Author

Hooghiemstra, Astrid M. ; Bertens, Anne Suzanne ; Leeuwis, Anna E. ; Bron, Esther E. ; Bots, Michiel L. ; Brunner-La Rocca, Hans Peter ; De Craen, Anton J M ; van der Geest, Rob J. ; Greving, Jacoba P. ; Kappelle, L. Jaap ; Niessen, Wiro J. ; van Oostenbrugge, Robert J. ; van Osch, Matthias J P ; de Roos, Albert ; van Rossum, Albert C. ; Biessels, Geert Jan ; van Buchem, Mark A. ; Daemen, Mat J A P ; van der Flier, Wiesje M. / The Missing Link in the Pathophysiology of Vascular Cognitive Impairment : Design of the Heart-Brain Study. In: Cerebrovascular Diseases Extra. 2017 ; Vol. 7, No. 3. pp. 140-152.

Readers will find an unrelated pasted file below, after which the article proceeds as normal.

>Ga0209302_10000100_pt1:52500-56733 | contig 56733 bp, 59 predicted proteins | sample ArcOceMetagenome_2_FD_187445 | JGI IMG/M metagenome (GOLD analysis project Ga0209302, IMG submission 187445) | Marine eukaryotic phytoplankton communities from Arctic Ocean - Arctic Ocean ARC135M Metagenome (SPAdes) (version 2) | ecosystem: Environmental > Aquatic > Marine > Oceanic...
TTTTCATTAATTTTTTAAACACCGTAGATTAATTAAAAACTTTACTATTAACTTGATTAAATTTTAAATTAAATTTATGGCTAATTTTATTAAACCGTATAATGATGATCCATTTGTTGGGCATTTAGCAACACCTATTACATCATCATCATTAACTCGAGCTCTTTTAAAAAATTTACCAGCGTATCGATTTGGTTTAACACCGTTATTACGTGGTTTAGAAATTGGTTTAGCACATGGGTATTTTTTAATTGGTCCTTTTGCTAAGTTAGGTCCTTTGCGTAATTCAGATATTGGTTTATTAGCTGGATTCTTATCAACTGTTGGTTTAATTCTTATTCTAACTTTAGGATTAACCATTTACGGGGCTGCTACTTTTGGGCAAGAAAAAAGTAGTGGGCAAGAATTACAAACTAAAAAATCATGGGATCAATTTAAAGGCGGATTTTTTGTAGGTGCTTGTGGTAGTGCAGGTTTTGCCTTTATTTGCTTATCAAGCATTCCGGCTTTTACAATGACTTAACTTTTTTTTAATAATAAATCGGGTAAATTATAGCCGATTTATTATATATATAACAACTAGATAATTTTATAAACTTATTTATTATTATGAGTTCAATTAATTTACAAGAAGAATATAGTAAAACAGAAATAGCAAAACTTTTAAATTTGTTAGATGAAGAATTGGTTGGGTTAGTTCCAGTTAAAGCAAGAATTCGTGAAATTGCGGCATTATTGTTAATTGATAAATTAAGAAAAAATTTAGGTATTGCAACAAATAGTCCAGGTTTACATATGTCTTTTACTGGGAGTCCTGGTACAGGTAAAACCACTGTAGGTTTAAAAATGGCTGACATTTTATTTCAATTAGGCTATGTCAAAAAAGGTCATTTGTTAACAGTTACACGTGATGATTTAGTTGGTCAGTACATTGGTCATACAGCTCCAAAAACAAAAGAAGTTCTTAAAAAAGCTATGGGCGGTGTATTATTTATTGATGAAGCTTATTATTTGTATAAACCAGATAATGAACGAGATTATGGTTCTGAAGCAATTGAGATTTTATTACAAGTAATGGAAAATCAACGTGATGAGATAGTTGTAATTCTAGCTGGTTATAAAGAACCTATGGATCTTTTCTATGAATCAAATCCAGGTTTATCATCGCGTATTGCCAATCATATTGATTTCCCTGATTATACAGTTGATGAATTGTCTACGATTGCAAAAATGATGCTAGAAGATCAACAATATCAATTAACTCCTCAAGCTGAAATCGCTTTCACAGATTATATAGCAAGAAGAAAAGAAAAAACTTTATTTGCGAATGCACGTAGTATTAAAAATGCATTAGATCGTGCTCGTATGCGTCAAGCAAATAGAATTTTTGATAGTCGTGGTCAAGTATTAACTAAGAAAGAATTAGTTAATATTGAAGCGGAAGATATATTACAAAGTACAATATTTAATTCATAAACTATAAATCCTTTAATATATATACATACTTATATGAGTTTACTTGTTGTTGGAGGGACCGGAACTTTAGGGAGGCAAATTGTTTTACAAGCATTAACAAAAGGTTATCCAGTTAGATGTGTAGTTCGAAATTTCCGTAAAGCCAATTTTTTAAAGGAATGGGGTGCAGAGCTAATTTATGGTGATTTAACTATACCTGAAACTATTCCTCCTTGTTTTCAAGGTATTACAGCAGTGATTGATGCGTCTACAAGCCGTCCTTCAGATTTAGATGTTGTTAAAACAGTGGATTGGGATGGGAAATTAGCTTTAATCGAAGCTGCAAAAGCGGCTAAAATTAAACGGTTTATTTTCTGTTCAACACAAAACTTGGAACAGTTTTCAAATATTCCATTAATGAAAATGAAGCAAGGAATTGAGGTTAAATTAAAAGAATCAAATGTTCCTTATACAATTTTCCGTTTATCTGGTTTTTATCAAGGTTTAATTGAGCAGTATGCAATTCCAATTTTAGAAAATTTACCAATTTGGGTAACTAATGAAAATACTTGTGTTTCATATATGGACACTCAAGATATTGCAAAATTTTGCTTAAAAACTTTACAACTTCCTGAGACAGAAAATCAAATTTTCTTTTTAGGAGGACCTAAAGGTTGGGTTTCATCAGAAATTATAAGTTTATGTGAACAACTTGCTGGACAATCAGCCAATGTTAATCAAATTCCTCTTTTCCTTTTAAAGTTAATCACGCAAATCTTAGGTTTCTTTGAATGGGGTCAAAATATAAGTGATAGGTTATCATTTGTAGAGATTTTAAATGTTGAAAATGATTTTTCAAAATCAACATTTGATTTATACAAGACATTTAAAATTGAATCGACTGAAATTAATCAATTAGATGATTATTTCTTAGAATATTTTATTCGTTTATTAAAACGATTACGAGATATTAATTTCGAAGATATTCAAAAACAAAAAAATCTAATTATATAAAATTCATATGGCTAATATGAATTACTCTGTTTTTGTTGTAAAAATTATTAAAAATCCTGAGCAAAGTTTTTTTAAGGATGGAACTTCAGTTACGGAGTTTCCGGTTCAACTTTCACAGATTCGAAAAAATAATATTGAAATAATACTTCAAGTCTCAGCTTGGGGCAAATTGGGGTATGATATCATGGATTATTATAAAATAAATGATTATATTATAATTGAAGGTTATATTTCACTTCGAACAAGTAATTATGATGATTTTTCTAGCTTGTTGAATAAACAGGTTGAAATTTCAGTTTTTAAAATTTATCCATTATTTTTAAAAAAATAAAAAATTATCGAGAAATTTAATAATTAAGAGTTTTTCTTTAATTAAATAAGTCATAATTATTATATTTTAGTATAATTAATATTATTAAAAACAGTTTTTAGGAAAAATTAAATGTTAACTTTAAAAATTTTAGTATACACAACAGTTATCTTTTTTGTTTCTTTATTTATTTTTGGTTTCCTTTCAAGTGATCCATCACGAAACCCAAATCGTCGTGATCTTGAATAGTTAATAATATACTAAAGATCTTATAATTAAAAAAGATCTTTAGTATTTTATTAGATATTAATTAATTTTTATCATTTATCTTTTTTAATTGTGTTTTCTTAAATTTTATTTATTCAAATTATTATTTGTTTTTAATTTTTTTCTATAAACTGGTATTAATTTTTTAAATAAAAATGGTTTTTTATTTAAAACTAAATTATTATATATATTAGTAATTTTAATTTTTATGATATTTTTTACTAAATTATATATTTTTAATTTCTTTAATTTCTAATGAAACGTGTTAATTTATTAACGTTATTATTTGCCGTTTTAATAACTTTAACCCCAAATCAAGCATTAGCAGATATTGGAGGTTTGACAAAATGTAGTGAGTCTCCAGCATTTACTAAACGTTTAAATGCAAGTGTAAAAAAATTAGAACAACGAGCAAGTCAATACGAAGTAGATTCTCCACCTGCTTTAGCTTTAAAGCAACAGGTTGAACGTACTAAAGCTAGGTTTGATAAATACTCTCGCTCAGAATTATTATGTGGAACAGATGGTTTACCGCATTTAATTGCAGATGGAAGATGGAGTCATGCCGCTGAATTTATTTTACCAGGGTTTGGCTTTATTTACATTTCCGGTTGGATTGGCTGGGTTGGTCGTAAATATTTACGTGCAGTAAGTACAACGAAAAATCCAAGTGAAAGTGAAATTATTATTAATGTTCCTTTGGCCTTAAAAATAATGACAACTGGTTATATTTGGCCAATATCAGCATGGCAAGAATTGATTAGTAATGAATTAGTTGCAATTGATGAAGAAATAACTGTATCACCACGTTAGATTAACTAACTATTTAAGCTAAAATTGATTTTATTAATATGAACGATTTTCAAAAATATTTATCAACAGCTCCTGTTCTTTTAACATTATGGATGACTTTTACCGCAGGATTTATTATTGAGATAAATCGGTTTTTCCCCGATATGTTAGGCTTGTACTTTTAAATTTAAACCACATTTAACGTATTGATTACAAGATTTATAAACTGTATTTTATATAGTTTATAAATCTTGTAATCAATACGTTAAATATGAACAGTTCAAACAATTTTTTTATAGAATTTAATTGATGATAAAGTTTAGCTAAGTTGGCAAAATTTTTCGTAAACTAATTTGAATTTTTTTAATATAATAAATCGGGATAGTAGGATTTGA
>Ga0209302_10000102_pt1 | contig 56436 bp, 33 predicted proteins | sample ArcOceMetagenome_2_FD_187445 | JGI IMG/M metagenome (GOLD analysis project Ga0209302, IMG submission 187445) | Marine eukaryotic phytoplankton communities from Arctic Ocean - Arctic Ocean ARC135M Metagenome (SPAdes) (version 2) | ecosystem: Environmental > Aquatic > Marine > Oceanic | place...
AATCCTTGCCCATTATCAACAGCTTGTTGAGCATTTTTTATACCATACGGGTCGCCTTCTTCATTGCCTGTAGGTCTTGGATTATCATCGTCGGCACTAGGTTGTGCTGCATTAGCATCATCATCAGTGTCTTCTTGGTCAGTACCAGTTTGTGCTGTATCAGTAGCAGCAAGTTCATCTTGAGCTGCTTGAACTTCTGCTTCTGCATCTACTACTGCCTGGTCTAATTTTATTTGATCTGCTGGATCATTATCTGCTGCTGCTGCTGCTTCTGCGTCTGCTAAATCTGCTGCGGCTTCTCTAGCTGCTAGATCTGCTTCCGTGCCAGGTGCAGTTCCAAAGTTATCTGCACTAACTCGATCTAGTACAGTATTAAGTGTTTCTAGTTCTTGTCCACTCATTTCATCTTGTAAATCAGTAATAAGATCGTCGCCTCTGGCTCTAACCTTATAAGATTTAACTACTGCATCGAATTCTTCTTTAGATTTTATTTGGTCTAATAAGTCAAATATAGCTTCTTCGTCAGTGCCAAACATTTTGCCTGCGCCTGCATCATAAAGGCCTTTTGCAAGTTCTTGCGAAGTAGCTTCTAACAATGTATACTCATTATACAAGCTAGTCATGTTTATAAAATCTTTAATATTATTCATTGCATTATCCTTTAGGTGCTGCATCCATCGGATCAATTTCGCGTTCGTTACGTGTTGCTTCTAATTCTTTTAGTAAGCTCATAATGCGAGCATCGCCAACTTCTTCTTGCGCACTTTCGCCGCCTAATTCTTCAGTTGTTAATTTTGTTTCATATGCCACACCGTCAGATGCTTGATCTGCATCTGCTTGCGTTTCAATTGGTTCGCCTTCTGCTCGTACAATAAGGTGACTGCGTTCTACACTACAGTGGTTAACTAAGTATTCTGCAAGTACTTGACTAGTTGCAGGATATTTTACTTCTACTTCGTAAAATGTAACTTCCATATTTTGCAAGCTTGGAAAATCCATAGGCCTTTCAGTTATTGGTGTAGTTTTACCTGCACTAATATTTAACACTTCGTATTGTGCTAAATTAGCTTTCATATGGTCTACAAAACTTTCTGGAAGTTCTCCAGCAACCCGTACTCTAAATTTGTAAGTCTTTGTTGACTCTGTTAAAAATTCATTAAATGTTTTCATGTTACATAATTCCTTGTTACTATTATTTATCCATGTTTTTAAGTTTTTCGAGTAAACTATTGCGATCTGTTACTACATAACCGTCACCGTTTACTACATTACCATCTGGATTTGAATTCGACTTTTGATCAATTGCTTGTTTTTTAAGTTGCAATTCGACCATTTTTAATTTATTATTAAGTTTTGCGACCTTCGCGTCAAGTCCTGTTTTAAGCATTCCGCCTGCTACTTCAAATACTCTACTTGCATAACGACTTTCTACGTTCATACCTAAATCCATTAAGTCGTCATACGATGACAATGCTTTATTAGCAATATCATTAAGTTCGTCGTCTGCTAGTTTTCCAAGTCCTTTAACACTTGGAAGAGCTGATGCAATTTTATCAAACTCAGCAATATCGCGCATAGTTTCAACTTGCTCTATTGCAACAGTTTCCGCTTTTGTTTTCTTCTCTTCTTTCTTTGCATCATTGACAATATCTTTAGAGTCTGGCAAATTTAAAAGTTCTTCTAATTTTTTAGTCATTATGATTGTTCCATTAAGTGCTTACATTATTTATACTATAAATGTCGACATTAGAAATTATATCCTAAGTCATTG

BibTeX

@article{abb1f4becde444e39aab206b79acd7a3,
title = "The Missing Link in the Pathophysiology of Vascular Cognitive Impairment: Design of the Heart-Brain Study",